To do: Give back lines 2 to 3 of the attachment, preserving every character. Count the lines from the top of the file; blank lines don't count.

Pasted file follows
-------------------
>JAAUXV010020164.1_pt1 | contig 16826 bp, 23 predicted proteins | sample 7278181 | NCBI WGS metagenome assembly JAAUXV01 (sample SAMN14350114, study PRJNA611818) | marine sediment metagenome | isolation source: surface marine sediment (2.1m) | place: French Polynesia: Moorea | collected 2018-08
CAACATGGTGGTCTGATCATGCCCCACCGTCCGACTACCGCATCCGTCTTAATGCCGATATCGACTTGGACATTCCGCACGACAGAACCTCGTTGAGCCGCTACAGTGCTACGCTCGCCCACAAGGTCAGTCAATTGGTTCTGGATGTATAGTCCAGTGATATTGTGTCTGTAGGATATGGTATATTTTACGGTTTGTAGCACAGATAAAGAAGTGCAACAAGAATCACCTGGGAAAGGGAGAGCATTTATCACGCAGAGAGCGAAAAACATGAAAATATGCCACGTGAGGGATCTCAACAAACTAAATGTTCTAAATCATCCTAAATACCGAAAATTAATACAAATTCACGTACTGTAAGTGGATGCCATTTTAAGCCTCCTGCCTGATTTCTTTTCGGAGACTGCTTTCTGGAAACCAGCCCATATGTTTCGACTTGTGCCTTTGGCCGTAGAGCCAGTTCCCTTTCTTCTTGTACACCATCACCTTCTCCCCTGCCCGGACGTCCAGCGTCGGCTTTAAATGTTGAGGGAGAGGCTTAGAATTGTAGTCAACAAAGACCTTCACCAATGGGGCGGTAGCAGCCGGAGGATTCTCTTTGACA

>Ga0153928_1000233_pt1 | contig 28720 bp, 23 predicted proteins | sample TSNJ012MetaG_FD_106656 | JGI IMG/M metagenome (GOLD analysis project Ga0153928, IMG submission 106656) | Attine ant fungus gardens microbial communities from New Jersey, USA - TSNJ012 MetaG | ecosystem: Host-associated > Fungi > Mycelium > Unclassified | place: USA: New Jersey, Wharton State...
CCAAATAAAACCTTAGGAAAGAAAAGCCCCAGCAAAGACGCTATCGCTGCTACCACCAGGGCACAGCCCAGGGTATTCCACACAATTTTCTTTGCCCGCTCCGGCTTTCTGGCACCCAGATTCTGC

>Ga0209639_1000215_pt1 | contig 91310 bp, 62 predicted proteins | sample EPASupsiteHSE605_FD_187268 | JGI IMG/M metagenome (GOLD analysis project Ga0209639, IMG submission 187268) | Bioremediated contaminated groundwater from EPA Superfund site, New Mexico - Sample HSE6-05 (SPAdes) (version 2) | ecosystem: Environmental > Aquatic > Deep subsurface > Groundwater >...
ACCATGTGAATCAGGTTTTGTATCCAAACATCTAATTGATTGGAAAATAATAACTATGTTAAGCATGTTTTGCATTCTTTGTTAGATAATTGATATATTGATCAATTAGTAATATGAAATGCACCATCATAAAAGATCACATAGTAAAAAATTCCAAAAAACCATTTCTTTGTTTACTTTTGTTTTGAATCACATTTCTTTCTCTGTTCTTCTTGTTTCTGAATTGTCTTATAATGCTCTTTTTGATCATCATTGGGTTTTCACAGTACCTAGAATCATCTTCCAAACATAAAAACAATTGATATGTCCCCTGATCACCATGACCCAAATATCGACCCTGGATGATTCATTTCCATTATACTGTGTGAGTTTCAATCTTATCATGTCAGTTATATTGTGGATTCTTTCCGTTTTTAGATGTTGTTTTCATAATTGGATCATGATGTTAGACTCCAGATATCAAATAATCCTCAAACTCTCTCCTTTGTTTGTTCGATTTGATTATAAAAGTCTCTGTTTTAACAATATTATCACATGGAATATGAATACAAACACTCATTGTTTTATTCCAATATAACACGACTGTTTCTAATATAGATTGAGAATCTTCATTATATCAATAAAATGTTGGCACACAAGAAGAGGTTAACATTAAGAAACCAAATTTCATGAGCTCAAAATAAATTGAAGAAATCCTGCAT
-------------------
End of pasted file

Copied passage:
CAACATGGTGGTCTGATCATGCCCCACCGTCCGACTACCGCATCCGTCTTAATGCCGATATCGACTTGGACATTCCGCACGACAGAACCTCGTTGAGCCGCTACAGTGCTACGCTCGCCCACAAGGTCAGTCAATTGGTTCTGGATGTATAGTCCAGTGATATTGTGTCTGTAGGATATGGTATATTTTACGGTTTGTAGCACAGATAAAGAAGTGCAACAAGAATCACCTGGGAAAGGGAGAGCATTTATCACGCAGAGAGCGAAAAACATGAAAATATGCCACGTGAGGGATCTCAACAAACTAAATGTTCTAAATCATCCTAAATACCGAAAATTAATACAAATTCACGTACTGTAAGTGGATGCCATTTTAAGCCTCCTGCCTGATTTCTTTTCGGAGACTGCTTTCTGGAAACCAGCCCATATGTTTCGACTTGTGCCTTTGGCCGTAGAGCCAGTTCCCTTTCTTCTTGTACACCATCACCTTCTCCCCTGCCCGGACGTCCAGCGTCGGCTTTAAATGTTGAGGGAGAGGCTTAGAATTGTAGTCAACAAAGACCTTCACCAATGGGGCGGTAGCAGCCGGAGGATTCTCTTTGACA

>Ga0153928_1000233_pt1 | contig 28720 bp, 23 predicted proteins | sample TSNJ012MetaG_FD_106656 | JGI IMG/M metagenome (GOLD analysis project Ga0153928, IMG submission 106656) | Attine ant fungus gardens microbial communities from New Jersey, USA - TSNJ012 MetaG | ecosystem: Host-associated > Fungi > Mycelium > Unclassified | place: USA: New Jersey, Wharton State...